I hit my first hurdle in my refinancing process.
Half of my annual tax payment is due at the end of September, the other half is due at the end of December. I don’t escrow my taxes, so when the bill showed up, I logged in to the online account and scheduled my payment for September 25. Easy enough, right?
Well, apparently, I can’t have any outstanding tax bills to close on the refinance. And the closing is scheduled for before September 25. And I can’t cancel the payment.
My mortgage broker can’t tell me if I have to have the full amount paid before closing or just the part due at the end of the month (I fear it’s going to be the full amount). If it’s not the full amount, I can just pay the second half immediately, so that when the September 25 payment hits, it will mean that I have made two payments and the bill is paid in full. If it is the full amount, I may have to pay half immediately and give the other half to the mortgage company and they will reimburse it when my account reflects as paid (I strongly dislike this plan).
I’m hoping that because they can see online that the payment is scheduled and can’t be canceled that it will be enough. Of course, that doesn’t guarantee that my account has the funds in it, etc. So the odds are not good. You’d think that someone with my credit history and bill paying record shouldn’t have this kind of problem.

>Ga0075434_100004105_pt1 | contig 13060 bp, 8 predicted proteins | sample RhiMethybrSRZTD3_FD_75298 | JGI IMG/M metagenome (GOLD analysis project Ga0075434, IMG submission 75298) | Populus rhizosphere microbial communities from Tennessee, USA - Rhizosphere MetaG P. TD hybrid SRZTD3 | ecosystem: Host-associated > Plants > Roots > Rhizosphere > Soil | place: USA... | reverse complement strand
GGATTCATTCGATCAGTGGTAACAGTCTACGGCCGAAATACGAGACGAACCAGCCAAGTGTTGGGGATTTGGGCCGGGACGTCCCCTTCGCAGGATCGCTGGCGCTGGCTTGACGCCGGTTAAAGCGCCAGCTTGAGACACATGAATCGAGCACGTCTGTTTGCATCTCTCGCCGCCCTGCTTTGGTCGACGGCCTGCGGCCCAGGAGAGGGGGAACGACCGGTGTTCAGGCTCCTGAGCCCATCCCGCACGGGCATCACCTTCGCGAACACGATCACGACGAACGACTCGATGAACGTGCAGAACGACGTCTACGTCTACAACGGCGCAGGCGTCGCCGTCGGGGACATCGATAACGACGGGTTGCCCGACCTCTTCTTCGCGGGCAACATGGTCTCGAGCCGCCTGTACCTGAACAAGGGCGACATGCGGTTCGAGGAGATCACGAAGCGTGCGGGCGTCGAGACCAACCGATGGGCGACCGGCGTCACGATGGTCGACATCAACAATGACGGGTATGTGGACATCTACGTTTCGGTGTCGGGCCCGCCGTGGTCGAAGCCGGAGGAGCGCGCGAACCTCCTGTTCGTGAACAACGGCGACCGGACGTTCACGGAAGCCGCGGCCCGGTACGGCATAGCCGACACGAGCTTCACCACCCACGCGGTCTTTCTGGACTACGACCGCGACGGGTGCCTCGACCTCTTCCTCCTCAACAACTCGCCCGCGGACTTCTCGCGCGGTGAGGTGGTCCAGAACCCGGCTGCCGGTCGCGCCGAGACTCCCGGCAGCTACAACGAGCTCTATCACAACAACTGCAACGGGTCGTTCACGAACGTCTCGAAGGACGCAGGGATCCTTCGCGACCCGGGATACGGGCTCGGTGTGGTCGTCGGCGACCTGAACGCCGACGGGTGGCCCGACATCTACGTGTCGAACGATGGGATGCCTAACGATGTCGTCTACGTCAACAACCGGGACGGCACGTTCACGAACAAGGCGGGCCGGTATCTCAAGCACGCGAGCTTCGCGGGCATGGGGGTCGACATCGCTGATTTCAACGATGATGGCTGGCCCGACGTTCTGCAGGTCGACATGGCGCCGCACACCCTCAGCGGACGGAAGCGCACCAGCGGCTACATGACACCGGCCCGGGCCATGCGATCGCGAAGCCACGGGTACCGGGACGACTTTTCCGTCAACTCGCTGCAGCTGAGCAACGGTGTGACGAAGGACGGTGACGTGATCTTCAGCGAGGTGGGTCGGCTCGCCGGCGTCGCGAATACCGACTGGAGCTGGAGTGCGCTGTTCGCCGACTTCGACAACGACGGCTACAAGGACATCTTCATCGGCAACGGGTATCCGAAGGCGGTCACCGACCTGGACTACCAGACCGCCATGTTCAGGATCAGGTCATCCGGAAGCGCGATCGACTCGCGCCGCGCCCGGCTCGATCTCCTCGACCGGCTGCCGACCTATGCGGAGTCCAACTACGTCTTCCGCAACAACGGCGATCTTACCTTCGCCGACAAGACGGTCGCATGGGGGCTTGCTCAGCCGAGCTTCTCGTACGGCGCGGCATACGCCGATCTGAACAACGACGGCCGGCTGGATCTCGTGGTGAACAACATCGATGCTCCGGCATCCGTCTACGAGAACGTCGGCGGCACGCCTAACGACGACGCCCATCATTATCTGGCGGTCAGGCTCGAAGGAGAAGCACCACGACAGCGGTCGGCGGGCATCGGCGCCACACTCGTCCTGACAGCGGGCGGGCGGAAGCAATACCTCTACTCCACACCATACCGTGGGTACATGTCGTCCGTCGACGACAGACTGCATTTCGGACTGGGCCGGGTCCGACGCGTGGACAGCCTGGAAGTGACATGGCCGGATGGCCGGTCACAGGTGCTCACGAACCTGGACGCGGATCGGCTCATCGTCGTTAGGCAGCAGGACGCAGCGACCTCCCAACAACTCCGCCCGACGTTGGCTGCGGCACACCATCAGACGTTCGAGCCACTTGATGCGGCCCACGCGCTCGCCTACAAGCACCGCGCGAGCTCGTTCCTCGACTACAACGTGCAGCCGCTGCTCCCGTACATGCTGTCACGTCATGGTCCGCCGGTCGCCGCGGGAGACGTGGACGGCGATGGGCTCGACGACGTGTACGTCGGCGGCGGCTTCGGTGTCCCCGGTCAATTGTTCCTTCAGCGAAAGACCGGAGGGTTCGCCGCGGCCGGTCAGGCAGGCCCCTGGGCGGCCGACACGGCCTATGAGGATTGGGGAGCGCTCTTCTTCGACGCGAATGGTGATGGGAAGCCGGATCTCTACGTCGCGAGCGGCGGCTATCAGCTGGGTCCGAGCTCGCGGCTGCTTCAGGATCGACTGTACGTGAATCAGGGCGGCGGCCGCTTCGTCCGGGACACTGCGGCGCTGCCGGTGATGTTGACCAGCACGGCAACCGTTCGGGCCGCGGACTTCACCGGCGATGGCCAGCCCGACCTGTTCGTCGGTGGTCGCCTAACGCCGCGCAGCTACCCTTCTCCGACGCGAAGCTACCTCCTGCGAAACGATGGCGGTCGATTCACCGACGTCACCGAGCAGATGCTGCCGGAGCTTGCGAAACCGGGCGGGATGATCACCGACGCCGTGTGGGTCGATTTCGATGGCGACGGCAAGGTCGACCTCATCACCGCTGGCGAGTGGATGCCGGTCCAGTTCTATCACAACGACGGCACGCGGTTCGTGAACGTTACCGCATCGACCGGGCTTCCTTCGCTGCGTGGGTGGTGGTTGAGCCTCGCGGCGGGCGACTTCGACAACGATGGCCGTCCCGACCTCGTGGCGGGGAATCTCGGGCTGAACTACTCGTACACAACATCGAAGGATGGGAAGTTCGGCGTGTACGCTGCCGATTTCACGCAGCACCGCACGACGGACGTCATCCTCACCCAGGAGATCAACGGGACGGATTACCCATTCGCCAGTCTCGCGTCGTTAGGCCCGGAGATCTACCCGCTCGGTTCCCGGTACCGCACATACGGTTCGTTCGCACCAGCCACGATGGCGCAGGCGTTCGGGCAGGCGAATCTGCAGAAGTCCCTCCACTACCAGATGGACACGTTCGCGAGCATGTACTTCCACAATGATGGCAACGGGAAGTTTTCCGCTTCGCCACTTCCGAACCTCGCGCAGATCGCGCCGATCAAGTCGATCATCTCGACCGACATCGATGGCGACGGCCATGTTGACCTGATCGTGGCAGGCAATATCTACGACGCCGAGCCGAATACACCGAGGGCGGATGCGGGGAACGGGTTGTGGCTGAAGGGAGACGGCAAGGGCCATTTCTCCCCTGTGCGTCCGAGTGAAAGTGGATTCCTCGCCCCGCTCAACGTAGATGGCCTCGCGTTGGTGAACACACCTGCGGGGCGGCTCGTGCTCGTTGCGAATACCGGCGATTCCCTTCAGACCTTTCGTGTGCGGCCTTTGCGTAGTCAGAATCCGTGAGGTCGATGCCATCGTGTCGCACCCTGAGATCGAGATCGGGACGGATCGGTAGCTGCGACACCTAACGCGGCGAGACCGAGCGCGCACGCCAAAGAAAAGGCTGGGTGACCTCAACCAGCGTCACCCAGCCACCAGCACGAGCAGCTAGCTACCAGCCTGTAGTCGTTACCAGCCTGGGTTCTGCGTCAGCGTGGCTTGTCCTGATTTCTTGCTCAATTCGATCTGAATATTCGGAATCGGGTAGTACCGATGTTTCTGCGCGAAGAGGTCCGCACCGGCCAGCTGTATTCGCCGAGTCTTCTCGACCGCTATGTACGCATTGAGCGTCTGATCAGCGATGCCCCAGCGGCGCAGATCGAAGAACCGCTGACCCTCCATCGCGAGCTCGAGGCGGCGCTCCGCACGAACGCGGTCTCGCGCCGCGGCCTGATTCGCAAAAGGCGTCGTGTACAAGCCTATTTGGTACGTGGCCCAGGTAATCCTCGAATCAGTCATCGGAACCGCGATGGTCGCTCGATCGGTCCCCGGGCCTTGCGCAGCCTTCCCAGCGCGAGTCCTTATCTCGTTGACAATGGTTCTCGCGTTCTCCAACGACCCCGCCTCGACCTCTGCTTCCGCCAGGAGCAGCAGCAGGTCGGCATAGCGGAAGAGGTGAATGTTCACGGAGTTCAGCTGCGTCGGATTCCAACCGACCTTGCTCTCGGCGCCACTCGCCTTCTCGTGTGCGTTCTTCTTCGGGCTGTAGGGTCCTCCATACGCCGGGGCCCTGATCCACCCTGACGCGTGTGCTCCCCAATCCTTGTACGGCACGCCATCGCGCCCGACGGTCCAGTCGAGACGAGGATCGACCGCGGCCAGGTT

All in all, a small hurdle. Just a frustrating one.
Megan is a 40-something government employee in the Washington, DC area. She got interested in Personal Finance when she got out of college and realized that her paycheck wasn’t going to go as far as she had hoped. Since starting this blog, she has managed to buy a house and make a solid start on her retirement goals, and hopes to help others do the same. Here is her story:
In 2007, I was a gainfully employed 20-something with no debt but not a lot of knowledge about personal finance. It was a co-worker’s comment about Roth IRAs that sent me to the internet, searching for information. It was then that I realized that I really didn’t know a whole lot about personal finance and that my current financial situation was due a lot to inherent frugal tendencies, generous family members, a fear of debt, and good luck. While that was working for me, clearly I needed a better plan.
While I had no debt, I was also pretty much living paycheck to paycheck and not worrying about going over budget (I say this as if I had a real budget) because I had an emergency fund set aside to cover any overages.
Except that’s not what an emergency fund is for.
So I did a lot of research, read a lot of blogs, and decided that I needed a plan. I needed to budget. I needed to know what I was spending my money on. I needed to prepare for the future.
I decided to create a blog not only to make myself accountable to others but also to share the knowledge that I gained along the way. I’ve learned so much from my fellow bloggers, and I hope that my readers can find something useful in what I have to share as well.